SA had 3.6 million indigent households in 2020, a 6.4% increase over 2019, according to the Non-financial Census of Municipalities, 2020, released on Tuesday.
While the Auditor-General’s (AG) latest report on the financial state of municipalities paints a dire picture of mismanagement and declining service delivery, the StatsSA census points to some favourable outcomes.
The chart below shows the number of ‘consumer units’ (points of delivery) receiving some kind of municipal service. The number of units receiving water services jumped more than 50% since 2006, and the number receiving electricity jumped more than 60% over the same period.
An obvious conclusion when placing the AG’s municipal findings alongside StatsSA’s non-financial census is that more people are receiving services, but at a huge financial cost to the country. What is not disclosed in the StatsSA census is the quality of the services delivered, which the AG has started to include as part of its audit opinion. Fewer municipalities are receiving clean audits, and budgets are being cannibalised to cover rising staff and councillor salary costs. That leaves less for maintenance and other expenses essential to service delivery.
According to StatsSA, the number of consumer units receiving free basic services decreased for all services except electricity between 2019 and 2020.
“According to 2020 estimates, there were 3.6 million indigent households as identified by municipalities. Out of this total, 2.7 million indigent households benefited from the indigent support system for water, while 2.1 million benefited from free basic electricity provided by municipalities. The report further reveals that 2.0 million indigent households benefited from the indigent support system for sewerage and sanitation and 2.4 million indigent households benefited from the indigent support system for solid waste management,” says StatsSA.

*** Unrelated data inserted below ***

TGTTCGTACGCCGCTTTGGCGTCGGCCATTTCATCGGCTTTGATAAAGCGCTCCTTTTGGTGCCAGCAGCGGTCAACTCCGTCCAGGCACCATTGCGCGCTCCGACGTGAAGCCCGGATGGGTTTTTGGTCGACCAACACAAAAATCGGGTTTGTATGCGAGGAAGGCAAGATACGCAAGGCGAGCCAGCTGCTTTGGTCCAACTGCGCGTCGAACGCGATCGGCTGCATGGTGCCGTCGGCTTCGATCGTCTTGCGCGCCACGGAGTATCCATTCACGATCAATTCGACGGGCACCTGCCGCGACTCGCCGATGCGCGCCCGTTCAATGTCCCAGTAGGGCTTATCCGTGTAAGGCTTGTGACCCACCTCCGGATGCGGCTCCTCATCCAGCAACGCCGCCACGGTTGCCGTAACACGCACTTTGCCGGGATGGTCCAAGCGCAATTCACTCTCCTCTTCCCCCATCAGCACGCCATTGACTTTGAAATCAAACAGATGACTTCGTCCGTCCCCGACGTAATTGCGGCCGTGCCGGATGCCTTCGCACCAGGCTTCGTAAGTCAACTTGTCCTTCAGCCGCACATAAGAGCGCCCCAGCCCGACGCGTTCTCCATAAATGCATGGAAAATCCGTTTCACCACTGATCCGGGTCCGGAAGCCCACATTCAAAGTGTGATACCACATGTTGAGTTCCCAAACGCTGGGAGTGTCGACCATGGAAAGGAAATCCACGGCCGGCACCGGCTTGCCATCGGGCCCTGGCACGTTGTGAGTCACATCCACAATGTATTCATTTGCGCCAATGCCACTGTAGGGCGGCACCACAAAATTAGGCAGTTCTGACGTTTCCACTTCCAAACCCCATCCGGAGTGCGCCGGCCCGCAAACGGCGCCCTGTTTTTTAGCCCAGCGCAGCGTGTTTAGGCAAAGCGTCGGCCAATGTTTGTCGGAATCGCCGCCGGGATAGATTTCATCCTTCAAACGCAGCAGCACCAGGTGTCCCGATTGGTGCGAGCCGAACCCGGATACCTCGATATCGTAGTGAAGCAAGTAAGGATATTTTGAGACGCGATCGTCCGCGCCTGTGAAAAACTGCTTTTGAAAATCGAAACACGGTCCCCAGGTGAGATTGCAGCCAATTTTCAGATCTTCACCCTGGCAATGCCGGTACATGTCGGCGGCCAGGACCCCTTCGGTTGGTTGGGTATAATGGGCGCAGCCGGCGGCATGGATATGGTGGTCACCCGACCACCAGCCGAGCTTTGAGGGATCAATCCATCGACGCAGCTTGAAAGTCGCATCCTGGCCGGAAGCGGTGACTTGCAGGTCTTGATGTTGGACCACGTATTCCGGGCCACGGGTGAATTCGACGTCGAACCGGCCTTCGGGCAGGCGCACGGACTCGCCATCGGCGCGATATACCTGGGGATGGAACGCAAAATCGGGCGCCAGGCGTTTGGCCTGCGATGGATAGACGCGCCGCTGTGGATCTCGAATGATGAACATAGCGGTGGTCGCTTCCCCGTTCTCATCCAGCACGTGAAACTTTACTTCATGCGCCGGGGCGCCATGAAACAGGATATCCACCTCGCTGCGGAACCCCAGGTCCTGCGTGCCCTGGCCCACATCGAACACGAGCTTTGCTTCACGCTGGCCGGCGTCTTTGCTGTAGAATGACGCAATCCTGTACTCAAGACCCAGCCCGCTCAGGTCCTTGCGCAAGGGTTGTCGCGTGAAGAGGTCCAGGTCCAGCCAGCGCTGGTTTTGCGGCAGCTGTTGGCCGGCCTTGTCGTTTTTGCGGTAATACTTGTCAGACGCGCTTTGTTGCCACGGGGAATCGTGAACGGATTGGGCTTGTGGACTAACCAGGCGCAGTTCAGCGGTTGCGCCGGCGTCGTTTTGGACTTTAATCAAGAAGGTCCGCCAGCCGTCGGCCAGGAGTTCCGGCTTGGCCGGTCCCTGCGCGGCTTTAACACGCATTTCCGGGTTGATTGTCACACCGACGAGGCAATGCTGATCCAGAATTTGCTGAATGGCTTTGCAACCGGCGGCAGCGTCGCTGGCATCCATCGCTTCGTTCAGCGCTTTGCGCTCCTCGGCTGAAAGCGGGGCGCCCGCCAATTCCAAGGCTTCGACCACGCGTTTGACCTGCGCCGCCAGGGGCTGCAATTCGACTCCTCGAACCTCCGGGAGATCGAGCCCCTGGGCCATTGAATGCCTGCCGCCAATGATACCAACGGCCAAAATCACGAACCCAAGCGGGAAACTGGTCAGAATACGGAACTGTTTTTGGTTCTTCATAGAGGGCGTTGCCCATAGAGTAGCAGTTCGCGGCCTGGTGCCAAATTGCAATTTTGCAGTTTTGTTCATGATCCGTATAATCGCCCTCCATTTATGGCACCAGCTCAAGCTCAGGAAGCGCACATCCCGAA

The reason for the decline in free basic services in areas other than electricity is due to fewer users registering for these services. StatsSA offered no explanation for the decline in registrations for free basic services between 2019 and 2020.
Some 22.1% of SA’s 12.8 million ‘consumer units’ relied on free basic sewage and sanitation services (against 23.5% in 2019), 26% (2019: 27.1%) received free solid waste management services, and 19% (2019: 19.4%) received free basic electricity. Of the 14.1 million ‘consumer units’ across the country in 2020, 24% (2019: 25%) received free water services.
The census shows 134 592 indigent households had been provided with solar home power systems in 2020, up from about 131 000 in 2019. More than half of these solar systems were provided in Gauteng, followed by the Eastern Cape.
The Free Basic Services policy introduced by government in 2001 allows for:
- 6 kilolitres of free basic water per household per month
- 50 kilowatt hours of free basic electricity per household per month
- R50 average subsidy for sewerage and sanitation
- R50 average subsidy for solid waste management.
Fewer municipal employees
The number of people employed by municipalities decreased from 333 412 in 2019 to 311 364 in 2020, a decline of more than 6%. StatsSA says there were 23 230 people occupying posts at the management level (including mayoral and councillor positions) in all South African municipalities, excluding vacancies, with 14 209 of these posts filled by men while women occupied the remaining 9 021 posts. There was a 43.2% decrease in the number of funded vacant posts from 53 569 in 2019 to 30 426 in 2020 (including mayoral and councillor’s positions).